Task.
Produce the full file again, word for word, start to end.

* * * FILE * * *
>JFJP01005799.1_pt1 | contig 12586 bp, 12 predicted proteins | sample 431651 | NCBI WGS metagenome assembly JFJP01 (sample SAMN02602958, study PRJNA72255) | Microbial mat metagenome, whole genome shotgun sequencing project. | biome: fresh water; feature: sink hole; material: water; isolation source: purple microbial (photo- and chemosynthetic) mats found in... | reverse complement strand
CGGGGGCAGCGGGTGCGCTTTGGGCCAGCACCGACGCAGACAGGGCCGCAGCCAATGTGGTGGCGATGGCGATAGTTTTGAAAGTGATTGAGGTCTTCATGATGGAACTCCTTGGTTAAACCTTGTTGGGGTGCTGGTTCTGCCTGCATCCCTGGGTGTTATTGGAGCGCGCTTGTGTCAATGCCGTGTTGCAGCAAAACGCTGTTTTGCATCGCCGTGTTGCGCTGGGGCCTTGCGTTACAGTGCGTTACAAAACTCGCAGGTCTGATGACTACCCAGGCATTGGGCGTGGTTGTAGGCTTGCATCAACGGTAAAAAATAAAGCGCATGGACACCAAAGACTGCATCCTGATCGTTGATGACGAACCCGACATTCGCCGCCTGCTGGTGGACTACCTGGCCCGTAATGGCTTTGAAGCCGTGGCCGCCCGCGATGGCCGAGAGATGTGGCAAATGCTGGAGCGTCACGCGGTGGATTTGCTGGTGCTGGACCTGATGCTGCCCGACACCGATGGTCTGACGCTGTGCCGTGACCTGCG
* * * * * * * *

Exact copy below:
>JFJP01005799.1_pt1 | contig 12586 bp, 12 predicted proteins | sample 431651 | NCBI WGS metagenome assembly JFJP01 (sample SAMN02602958, study PRJNA72255) | Microbial mat metagenome, whole genome shotgun sequencing project. | biome: fresh water; feature: sink hole; material: water; isolation source: purple microbial (photo- and chemosynthetic) mats found in... | reverse complement strand
CGGGGGCAGCGGGTGCGCTTTGGGCCAGCACCGACGCAGACAGGGCCGCAGCCAATGTGGTGGCGATGGCGATAGTTTTGAAAGTGATTGAGGTCTTCATGATGGAACTCCTTGGTTAAACCTTGTTGGGGTGCTGGTTCTGCCTGCATCCCTGGGTGTTATTGGAGCGCGCTTGTGTCAATGCCGTGTTGCAGCAAAACGCTGTTTTGCATCGCCGTGTTGCGCTGGGGCCTTGCGTTACAGTGCGTTACAAAACTCGCAGGTCTGATGACTACCCAGGCATTGGGCGTGGTTGTAGGCTTGCATCAACGGTAAAAAATAAAGCGCATGGACACCAAAGACTGCATCCTGATCGTTGATGACGAACCCGACATTCGCCGCCTGCTGGTGGACTACCTGGCCCGTAATGGCTTTGAAGCCGTGGCCGCCCGCGATGGCCGAGAGATGTGGCAAATGCTGGAGCGTCACGCGGTGGATTTGCTGGTGCTGGACCTGATGCTGCCCGACACCGATGGTCTGACGCTGTGCCGTGACCTGCG